25-50-100 Years Ago
Aspen Times Weekly
With the looming changeover in county officers, elected as well as appointed, the thoughts of Aspen Democrat Editor Charles “Cap” Dailey turned to the investigation of the outgoing county commissioners and their role in what the editor saw as graft and corruption over the publication of county public notices, in particular the prior year’s delinquent tax notice. Publication of that notice, which represented a significant portion of the income of Aspen’s newspapers, had gone to The Aspen Times, allegedly at twice the rate that the Democrat had charged for an earlier year’s batch of notices.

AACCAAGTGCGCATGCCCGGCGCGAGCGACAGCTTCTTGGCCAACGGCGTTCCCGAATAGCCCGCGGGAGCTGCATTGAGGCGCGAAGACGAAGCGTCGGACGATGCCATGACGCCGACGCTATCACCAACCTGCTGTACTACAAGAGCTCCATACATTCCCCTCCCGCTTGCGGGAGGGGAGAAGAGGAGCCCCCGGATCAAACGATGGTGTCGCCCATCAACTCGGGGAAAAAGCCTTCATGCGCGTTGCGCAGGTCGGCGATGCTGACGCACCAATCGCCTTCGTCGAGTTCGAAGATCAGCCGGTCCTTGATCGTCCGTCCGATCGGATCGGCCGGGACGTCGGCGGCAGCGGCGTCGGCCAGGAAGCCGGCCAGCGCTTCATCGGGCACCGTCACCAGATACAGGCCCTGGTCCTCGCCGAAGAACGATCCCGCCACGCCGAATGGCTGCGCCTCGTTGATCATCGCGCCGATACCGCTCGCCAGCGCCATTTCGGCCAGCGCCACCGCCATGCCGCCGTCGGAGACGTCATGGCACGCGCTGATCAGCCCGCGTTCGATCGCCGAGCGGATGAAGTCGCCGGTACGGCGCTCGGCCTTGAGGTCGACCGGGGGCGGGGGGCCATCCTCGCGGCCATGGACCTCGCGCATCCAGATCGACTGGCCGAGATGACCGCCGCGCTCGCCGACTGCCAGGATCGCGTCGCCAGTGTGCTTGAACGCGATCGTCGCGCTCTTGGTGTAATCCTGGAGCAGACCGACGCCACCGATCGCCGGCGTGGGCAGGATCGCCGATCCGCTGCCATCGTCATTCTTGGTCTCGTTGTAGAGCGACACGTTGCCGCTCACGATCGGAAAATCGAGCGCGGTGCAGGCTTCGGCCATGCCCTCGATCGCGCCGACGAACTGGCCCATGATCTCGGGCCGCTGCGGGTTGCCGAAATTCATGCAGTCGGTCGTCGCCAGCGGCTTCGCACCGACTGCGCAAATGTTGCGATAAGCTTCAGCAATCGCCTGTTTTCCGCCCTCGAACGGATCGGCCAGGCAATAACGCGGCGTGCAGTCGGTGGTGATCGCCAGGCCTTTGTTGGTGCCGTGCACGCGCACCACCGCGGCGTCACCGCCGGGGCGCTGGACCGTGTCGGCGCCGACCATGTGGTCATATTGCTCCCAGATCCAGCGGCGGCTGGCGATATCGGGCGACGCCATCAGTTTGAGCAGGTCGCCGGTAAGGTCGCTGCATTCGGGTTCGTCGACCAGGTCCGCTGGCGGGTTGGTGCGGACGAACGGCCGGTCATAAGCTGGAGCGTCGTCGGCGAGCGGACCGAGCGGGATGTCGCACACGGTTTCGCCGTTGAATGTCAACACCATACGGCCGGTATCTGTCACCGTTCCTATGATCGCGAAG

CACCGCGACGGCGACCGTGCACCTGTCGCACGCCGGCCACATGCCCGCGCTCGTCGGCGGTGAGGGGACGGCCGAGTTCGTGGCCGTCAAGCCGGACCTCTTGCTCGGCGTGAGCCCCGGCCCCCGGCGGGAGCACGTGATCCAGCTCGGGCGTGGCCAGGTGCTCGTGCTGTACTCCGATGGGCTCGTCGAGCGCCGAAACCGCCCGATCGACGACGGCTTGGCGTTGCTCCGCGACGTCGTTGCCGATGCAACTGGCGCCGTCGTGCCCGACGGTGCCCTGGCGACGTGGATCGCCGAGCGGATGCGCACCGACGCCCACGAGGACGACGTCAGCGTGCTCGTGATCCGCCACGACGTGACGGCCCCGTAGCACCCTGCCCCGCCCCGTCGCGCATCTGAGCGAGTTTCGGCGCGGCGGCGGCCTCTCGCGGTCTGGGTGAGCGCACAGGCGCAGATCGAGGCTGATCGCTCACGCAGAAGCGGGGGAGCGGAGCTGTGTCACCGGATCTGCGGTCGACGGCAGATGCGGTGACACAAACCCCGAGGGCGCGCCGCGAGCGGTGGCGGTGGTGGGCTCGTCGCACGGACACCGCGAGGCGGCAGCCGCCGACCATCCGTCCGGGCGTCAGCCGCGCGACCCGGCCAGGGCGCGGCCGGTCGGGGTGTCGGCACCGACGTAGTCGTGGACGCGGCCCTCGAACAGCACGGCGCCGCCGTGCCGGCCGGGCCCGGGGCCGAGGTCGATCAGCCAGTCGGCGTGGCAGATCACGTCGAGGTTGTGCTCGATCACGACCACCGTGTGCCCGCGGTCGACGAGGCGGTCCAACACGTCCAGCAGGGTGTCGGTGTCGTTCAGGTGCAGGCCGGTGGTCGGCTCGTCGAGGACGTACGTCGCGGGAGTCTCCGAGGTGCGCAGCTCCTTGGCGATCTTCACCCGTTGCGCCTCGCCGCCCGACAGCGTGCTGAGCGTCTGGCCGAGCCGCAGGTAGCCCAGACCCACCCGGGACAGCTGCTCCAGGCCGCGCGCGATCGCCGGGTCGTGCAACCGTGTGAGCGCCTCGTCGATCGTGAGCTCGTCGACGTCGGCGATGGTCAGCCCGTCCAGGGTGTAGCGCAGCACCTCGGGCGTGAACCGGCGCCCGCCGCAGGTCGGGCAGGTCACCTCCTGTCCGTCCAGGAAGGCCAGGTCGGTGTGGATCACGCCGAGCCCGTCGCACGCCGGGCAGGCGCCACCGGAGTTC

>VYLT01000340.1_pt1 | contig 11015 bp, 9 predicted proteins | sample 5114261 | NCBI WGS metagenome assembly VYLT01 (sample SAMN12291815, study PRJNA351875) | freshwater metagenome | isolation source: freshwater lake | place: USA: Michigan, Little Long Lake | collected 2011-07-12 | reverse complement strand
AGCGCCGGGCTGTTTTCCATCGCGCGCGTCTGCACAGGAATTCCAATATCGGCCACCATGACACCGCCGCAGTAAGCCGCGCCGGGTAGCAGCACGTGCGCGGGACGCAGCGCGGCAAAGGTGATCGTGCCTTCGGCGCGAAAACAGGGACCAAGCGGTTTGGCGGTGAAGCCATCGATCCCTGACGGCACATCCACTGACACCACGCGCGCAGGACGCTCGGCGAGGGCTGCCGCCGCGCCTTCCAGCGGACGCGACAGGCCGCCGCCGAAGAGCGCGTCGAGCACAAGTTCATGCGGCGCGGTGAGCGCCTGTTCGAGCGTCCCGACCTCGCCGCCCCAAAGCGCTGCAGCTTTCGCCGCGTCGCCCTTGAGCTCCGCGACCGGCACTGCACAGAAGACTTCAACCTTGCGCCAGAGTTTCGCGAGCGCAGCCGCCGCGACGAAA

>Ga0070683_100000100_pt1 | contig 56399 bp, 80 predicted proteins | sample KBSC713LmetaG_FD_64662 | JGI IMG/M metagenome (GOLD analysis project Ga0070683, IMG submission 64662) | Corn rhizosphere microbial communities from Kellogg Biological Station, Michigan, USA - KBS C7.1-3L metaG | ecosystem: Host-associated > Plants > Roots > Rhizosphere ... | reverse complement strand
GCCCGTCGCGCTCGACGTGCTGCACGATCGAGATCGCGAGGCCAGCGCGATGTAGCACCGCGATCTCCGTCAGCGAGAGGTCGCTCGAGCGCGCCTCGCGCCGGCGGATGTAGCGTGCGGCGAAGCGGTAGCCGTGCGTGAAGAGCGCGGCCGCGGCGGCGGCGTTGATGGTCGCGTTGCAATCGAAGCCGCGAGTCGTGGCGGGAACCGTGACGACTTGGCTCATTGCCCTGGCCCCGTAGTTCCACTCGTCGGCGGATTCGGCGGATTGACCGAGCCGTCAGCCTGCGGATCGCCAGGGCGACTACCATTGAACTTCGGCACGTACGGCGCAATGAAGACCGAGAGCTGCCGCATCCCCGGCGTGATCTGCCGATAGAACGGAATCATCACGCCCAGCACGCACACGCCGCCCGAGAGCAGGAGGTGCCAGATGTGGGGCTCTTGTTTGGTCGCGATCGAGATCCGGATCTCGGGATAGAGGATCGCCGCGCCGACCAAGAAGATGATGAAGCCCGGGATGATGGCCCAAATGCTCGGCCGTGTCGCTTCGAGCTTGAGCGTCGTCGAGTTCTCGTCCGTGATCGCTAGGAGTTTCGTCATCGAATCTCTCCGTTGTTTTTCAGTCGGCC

In a talk over the long distance telephone with [District Attorney] James C. Gentry … [Gentry stated] “I will be in Aspen [soon] and will investigate the tax list transaction. It looks fierce to me.” The Democrat believes the investigation … will result in the filing of charges against Commissioners Powell and Smulling for allowing the tax list graft bill, and B. Clark Wheeler [publisher of The Aspen Times] for [swearing] that the statutes had been followed … and the bill rendered by him was just and according to law.
In the next edition, the Democrat’s prediction was borne out, and Gentry accused The Aspen Times of gouging the county and the county commissioners of “collusion” in accepting the bill.